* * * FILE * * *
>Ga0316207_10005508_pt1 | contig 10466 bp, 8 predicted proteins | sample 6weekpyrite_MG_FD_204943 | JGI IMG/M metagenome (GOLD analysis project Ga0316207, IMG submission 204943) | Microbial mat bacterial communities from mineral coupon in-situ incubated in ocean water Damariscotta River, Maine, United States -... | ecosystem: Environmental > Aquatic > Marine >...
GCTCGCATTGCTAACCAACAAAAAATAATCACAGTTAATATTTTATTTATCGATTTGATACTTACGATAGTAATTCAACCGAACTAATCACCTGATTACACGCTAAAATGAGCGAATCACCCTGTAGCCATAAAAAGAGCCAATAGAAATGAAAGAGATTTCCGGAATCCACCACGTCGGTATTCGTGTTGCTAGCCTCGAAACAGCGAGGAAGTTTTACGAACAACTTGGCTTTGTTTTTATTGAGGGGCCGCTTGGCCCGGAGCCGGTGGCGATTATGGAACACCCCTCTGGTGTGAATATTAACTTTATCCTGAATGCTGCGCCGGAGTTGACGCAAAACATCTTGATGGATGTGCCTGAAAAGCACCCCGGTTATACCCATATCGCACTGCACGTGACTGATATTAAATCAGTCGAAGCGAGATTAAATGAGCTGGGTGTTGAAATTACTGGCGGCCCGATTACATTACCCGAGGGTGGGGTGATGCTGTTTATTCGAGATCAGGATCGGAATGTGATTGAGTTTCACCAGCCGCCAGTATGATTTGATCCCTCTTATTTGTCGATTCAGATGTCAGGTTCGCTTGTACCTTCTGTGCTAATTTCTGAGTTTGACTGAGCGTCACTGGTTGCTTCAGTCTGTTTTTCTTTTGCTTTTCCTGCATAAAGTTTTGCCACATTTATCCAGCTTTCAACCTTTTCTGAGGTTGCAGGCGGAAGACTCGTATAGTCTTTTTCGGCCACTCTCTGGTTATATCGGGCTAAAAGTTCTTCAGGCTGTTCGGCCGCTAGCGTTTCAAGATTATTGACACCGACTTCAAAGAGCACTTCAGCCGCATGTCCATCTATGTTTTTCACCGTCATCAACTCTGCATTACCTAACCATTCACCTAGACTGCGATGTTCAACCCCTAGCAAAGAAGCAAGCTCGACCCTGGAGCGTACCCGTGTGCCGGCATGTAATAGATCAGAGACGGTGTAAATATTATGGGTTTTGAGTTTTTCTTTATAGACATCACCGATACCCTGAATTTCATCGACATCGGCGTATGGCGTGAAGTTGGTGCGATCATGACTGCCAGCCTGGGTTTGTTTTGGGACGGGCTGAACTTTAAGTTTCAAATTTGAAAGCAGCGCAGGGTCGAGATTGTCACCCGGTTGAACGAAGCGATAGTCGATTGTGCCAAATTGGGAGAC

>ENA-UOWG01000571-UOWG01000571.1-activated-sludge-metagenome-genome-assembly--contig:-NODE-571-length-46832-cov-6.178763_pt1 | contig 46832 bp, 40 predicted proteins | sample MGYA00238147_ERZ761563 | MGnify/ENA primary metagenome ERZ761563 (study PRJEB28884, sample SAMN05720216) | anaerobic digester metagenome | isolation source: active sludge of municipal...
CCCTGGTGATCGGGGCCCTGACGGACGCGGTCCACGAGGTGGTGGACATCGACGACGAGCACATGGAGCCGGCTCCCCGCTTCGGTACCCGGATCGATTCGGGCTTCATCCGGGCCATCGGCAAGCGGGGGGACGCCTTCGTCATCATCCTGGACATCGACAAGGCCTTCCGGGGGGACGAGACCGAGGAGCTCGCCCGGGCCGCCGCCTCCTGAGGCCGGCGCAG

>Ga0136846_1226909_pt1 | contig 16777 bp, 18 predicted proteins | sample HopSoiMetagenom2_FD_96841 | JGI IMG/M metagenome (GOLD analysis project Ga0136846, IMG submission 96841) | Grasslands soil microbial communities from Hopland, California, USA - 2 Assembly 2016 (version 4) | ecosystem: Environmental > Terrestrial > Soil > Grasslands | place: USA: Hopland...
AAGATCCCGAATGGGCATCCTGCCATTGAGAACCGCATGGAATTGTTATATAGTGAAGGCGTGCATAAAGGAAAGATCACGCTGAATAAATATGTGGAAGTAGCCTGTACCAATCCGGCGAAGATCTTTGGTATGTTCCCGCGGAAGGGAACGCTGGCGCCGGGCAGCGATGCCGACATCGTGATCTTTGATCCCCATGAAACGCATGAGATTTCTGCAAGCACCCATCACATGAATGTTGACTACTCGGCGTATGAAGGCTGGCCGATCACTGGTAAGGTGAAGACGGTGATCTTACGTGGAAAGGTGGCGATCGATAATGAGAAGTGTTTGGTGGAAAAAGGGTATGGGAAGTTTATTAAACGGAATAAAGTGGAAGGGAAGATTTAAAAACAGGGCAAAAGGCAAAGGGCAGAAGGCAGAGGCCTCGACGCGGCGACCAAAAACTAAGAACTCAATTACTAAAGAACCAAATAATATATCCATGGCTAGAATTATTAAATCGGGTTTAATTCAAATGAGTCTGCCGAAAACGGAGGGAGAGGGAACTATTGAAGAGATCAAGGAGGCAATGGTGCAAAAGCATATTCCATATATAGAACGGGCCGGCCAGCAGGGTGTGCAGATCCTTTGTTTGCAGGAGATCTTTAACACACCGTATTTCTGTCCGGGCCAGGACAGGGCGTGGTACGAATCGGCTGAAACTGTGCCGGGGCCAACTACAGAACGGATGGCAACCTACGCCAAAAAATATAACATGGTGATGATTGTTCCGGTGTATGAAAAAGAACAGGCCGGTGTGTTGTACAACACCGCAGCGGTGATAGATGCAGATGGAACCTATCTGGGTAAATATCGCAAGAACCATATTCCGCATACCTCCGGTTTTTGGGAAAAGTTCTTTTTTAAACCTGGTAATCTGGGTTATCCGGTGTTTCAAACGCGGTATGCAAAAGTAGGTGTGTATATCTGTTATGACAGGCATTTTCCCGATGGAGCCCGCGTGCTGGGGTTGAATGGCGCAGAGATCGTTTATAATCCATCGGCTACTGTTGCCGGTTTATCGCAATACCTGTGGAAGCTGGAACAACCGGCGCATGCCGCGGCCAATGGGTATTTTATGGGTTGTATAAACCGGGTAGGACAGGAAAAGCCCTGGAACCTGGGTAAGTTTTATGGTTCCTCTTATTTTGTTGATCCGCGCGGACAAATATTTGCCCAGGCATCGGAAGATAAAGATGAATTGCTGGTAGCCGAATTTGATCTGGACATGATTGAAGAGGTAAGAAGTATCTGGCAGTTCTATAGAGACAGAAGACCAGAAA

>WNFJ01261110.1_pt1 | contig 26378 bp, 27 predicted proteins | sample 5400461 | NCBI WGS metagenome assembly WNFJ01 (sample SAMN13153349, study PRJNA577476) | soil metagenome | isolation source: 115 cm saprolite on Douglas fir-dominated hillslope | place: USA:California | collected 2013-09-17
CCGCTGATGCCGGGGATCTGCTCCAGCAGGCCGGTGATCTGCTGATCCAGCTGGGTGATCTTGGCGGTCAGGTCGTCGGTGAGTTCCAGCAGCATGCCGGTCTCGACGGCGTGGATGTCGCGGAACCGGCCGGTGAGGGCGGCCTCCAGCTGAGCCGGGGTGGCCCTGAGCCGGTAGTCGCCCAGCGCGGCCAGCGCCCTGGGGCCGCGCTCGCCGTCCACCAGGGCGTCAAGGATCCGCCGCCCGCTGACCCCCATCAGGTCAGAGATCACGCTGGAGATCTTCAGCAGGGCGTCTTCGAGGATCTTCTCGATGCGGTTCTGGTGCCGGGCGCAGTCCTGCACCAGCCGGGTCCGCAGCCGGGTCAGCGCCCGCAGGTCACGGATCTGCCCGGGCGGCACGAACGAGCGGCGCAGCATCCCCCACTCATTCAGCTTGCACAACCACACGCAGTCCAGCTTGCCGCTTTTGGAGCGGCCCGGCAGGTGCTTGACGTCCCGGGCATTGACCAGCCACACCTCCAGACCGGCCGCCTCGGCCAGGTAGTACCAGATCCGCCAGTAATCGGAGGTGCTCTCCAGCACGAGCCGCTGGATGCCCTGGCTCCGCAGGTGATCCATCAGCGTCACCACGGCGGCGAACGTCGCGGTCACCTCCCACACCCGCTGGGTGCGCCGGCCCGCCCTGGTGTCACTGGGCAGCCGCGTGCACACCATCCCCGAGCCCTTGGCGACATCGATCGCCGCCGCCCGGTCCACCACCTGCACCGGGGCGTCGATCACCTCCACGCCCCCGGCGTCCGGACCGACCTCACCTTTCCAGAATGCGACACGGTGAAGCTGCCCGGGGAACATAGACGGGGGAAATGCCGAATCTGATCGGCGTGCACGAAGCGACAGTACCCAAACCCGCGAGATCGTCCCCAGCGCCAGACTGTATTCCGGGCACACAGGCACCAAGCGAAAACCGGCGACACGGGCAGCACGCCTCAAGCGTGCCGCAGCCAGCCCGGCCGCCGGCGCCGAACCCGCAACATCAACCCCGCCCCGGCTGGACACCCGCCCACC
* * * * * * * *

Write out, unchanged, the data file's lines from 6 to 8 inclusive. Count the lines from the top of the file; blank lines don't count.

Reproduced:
AAGATCCCGAATGGGCATCCTGCCATTGAGAACCGCATGGAATTGTTATATAGTGAAGGCGTGCATAAAGGAAAGATCACGCTGAATAAATATGTGGAAGTAGCCTGTACCAATCCGGCGAAGATCTTTGGTATGTTCCCGCGGAAGGGAACGCTGGCGCCGGGCAGCGATGCCGACATCGTGATCTTTGATCCCCATGAAACGCATGAGATTTCTGCAAGCACCCATCACATGAATGTTGACTACTCGGCGTATGAAGGCTGGCCGATCACTGGTAAGGTGAAGACGGTGATCTTACGTGGAAAGGTGGCGATCGATAATGAGAAGTGTTTGGTGGAAAAAGGGTATGGGAAGTTTATTAAACGGAATAAAGTGGAAGGGAAGATTTAAAAACAGGGCAAAAGGCAAAGGGCAGAAGGCAGAGGCCTCGACGCGGCGACCAAAAACTAAGAACTCAATTACTAAAGAACCAAATAATATATCCATGGCTAGAATTATTAAATCGGGTTTAATTCAAATGAGTCTGCCGAAAACGGAGGGAGAGGGAACTATTGAAGAGATCAAGGAGGCAATGGTGCAAAAGCATATTCCATATATAGAACGGGCCGGCCAGCAGGGTGTGCAGATCCTTTGTTTGCAGGAGATCTTTAACACACCGTATTTCTGTCCGGGCCAGGACAGGGCGTGGTACGAATCGGCTGAAACTGTGCCGGGGCCAACTACAGAACGGATGGCAACCTACGCCAAAAAATATAACATGGTGATGATTGTTCCGGTGTATGAAAAAGAACAGGCCGGTGTGTTGTACAACACCGCAGCGGTGATAGATGCAGATGGAACCTATCTGGGTAAATATCGCAAGAACCATATTCCGCATACCTCCGGTTTTTGGGAAAAGTTCTTTTTTAAACCTGGTAATCTGGGTTATCCGGTGTTTCAAACGCGGTATGCAAAAGTAGGTGTGTATATCTGTTATGACAGGCATTTTCCCGATGGAGCCCGCGTGCTGGGGTTGAATGGCGCAGAGATCGTTTATAATCCATCGGCTACTGTTGCCGGTTTATCGCAATACCTGTGGAAGCTGGAACAACCGGCGCATGCCGCGGCCAATGGGTATTTTATGGGTTGTATAAACCGGGTAGGACAGGAAAAGCCCTGGAACCTGGGTAAGTTTTATGGTTCCTCTTATTTTGTTGATCCGCGCGGACAAATATTTGCCCAGGCATCGGAAGATAAAGATGAATTGCTGGTAGCCGAATTTGATCTGGACATGATTGAAGAGGTAAGAAGTATCTGGCAGTTCTATAGAGACAGAAGACCAGAAA

>WNFJ01261110.1_pt1 | contig 26378 bp, 27 predicted proteins | sample 5400461 | NCBI WGS metagenome assembly WNFJ01 (sample SAMN13153349, study PRJNA577476) | soil metagenome | isolation source: 115 cm saprolite on Douglas fir-dominated hillslope | place: USA:California | collected 2013-09-17
CCGCTGATGCCGGGGATCTGCTCCAGCAGGCCGGTGATCTGCTGATCCAGCTGGGTGATCTTGGCGGTCAGGTCGTCGGTGAGTTCCAGCAGCATGCCGGTCTCGACGGCGTGGATGTCGCGGAACCGGCCGGTGAGGGCGGCCTCCAGCTGAGCCGGGGTGGCCCTGAGCCGGTAGTCGCCCAGCGCGGCCAGCGCCCTGGGGCCGCGCTCGCCGTCCACCAGGGCGTCAAGGATCCGCCGCCCGCTGACCCCCATCAGGTCAGAGATCACGCTGGAGATCTTCAGCAGGGCGTCTTCGAGGATCTTCTCGATGCGGTTCTGGTGCCGGGCGCAGTCCTGCACCAGCCGGGTCCGCAGCCGGGTCAGCGCCCGCAGGTCACGGATCTGCCCGGGCGGCACGAACGAGCGGCGCAGCATCCCCCACTCATTCAGCTTGCACAACCACACGCAGTCCAGCTTGCCGCTTTTGGAGCGGCCCGGCAGGTGCTTGACGTCCCGGGCATTGACCAGCCACACCTCCAGACCGGCCGCCTCGGCCAGGTAGTACCAGATCCGCCAGTAATCGGAGGTGCTCTCCAGCACGAGCCGCTGGATGCCCTGGCTCCGCAGGTGATCCATCAGCGTCACCACGGCGGCGAACGTCGCGGTCACCTCCCACACCCGCTGGGTGCGCCGGCCCGCCCTGGTGTCACTGGGCAGCCGCGTGCACACCATCCCCGAGCCCTTGGCGACATCGATCGCCGCCGCCCGGTCCACCACCTGCACCGGGGCGTCGATCACCTCCACGCCCCCGGCGTCCGGACCGACCTCACCTTTCCAGAATGCGACACGGTGAAGCTGCCCGGGGAACATAGACGGGGGAAATGCCGAATCTGATCGGCGTGCACGAAGCGACAGTACCCAAACCCGCGAGATCGTCCCCAGCGCCAGACTGTATTCCGGGCACACAGGCACCAAGCGAAAACCGGCGACACGGGCAGCACGCCTCAAGCGTGCCGCAGCCAGCCCGGCCGCCGGCGCCGAACCCGCAACATCAACCCCGCCCCGGCTGGACACCCGCCCACC